After nearly 10 years as a work in progress, the final phase of construction on the Lagoon Pond drawbridge in Tisbury is slated to begin this fall. Final permitting was issued in August, and preconstruction meetings by contractor Middlesex Corporation began on Sept. 12, said Melinda Loberg, chair of the Lagoon Pond Bridge committee.

“It’s been a long journey, I would say,” said Tisbury Department of Public Works director Fred LaPiana. “It’s nice to see it come to fruition.”

The project is financed by the state Department of Transportation. The Massachusetts Department of Public Works began surveying the bridge area in 1989 because the structure, then 54 years old, had outlived its lifespan. The bridge was first built in 1935. Most bridges have a lifespan of about 50 years. A plan for a temporary drawbridge was unveiled in 2003 and work began in the fall of 2007.

The final phase of the project involves constructing a permanent drawbridge across Lagoon Pond and taking down the temporary bridge that was completed in 2010. A park area, landscaped with native plants, will be built on the Tisbury side of the bridge by the Lagoon, and the bike path extended to the Tisbury town landing. A small fishing platform facing the Lagoon will be built onto the bridge itself. On both sides of the channel, there will be an area for pedestrians to walk beneath and around the bridge. Sidewalks on the bridge will be compliant with the American Disabilities Act.

The bridge will also be built at a height sufficient to account for sea level rise, Mrs. Loberg said.

The new bridge will be built “immediately adjacent” to the temporary structure, MassDOT public affairs representative Michael Verseckes wrote in an email. It will be on the envelope of the original 1935 structure, which is currently blocked via chainlink fencing from the Oak Bluffs side of the lagoon.

The temporary bridge uses a system of pulleys to raise and lower the sections, but the new structure is a bascule-style bridge, employing a pivoting weight to pull the bridge open and closed.

Mr. Verseckes said the temporary bridge will continue to be used until the new bridge is fully complete.

According to the contract, all work, including removal of the temporary structure, must be completed by summer of 2016.

As part of the final phase, the home adjacent to the bridge on the lagoon side of the channel, which has been owned by the Holloman family since 1962, was taken by the state via easement over the summer.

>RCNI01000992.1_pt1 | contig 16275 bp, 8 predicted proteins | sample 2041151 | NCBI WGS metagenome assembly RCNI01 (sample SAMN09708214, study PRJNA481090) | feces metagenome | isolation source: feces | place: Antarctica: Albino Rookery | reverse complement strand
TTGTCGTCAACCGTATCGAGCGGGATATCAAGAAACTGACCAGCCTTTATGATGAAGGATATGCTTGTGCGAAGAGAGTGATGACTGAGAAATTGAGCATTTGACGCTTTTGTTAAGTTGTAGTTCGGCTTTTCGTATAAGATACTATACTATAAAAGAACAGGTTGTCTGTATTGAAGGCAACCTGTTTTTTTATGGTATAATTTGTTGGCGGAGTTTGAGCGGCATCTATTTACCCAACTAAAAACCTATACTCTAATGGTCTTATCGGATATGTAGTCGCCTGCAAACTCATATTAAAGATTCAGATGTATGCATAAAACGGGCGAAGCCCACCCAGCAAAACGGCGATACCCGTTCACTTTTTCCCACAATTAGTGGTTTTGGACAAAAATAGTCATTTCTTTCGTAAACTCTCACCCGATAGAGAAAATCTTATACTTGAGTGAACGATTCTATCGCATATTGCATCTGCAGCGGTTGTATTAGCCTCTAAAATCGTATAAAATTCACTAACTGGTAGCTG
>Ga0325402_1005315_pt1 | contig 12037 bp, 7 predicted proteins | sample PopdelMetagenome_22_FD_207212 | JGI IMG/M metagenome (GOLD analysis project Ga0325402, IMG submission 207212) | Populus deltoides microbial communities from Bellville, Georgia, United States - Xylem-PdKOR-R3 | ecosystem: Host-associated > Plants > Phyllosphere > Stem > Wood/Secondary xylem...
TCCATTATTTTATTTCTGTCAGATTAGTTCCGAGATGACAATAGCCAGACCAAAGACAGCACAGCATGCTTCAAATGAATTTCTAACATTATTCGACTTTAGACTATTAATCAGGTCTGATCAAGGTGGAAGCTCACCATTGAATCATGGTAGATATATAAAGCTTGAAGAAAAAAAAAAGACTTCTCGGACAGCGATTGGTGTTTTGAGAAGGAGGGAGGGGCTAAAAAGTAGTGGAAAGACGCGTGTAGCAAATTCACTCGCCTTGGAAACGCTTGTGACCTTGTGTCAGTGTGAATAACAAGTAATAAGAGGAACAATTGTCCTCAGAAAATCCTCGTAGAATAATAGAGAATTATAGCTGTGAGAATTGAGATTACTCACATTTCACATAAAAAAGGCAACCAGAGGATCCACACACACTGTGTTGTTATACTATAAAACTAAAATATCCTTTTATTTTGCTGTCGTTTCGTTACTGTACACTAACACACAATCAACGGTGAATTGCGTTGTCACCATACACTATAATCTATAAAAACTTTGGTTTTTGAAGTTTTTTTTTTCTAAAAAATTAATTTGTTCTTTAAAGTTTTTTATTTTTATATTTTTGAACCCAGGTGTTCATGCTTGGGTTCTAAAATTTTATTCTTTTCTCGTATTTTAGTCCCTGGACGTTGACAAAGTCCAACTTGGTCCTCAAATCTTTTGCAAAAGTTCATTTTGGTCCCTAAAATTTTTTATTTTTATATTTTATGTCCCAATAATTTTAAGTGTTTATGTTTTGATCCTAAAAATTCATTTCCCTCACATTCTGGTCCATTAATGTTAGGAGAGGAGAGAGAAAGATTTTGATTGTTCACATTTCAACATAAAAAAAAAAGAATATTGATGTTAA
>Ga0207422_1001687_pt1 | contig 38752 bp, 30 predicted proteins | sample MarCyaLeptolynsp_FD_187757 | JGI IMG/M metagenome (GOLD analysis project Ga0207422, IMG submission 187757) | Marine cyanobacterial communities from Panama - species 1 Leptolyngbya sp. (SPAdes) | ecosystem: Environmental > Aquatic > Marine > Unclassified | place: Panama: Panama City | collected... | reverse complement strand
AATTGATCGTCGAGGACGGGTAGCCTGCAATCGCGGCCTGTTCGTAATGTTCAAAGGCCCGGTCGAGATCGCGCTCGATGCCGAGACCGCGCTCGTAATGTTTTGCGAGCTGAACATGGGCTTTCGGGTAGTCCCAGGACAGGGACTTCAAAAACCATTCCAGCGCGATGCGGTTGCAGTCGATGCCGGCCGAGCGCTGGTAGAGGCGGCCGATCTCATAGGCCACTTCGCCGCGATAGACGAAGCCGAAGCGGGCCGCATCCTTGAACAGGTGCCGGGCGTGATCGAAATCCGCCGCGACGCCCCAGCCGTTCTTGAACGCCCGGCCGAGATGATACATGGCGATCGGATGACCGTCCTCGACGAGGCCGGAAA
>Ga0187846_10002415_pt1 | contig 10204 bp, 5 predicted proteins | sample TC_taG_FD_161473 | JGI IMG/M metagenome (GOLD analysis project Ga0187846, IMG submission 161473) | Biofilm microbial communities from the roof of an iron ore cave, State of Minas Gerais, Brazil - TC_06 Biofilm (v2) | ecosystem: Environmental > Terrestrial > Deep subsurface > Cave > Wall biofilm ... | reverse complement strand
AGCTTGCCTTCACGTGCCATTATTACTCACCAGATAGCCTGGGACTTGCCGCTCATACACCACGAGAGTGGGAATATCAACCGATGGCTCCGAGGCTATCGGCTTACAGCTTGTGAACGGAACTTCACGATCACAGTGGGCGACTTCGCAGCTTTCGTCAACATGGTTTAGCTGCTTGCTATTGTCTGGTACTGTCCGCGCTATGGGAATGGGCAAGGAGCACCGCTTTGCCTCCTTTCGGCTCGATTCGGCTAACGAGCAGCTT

The first noticeable phase of the construction project will be the teardown and removal of the house, Mrs. Loberg said. Construction in the off-season is limited due to spawning of winter flounder in the lagoon, which occurs from March to April.

Construction costs for the final phase will be $44.94 million, Mr. Verseckes said. Initial estimates were about $20 million. By the time the temporary bridge was completed, they had risen to $34 million.

The temporary bridge that now spans the channel cost $9.2 million to build, after an initial estimate of $3.5 million for that phase of the project. The bridge was issued a temporary permit by the Coast Guard for seven years, and was a source of controversy initially, as some felt the temporary phase should be skipped and the new bridge constructed immediately.

Because the old bridge was in such poor condition, however, the state “couldn’t guarantee that it would last long enough to design, permit and build the new bridge,” Mrs. Loberg said. An independent engineer, commissioned and paid for by the towns of Oak Bluffs and Tisbury in 2005, “was equivocal enough” on the state of the old bridge that the temporary bridge plan moved forward.

Mr. LaPiana said that to his knowledge, the bridge project was “certainly the largest and the most complex” state undertaking on the Island.

Martha’s Vineyard Commission executive director Mark London said one success of the project was the creation of the Lagoon Pond Bridge committee itself. “Basically, it allowed the Island to speak with one voice when dealing with MassDOT,” he said. Typically, when the DOT worked, they would talk to municipal officials and hold public meetings, but meet “largely on their own,” he said. The steering committee, which met twice per month in its early days, “looked at the options and made a lot of suggestions that very much improved the design of the project,” he said. The creation of the park and the extension of the bike paths were some of those suggestions.

“We really wanted it to be more like a park and less like a roadway,” Mrs. Loberg said.

“I have to say, of the final product, the Island got a great deal from the state,” Mrs. Loberg said.

Tisbury selectman and bridge committee member Tristan Israel said he was “glad they were finally getting down to it,” but expressed concern about potential challenges due to having two large construction projects going on at the same time in town next year. A proposed expansion and renovation of the Stop & Shop building is currently under review at the commission.

The possibility of simultaneous projects is “pretty staggering,” he said.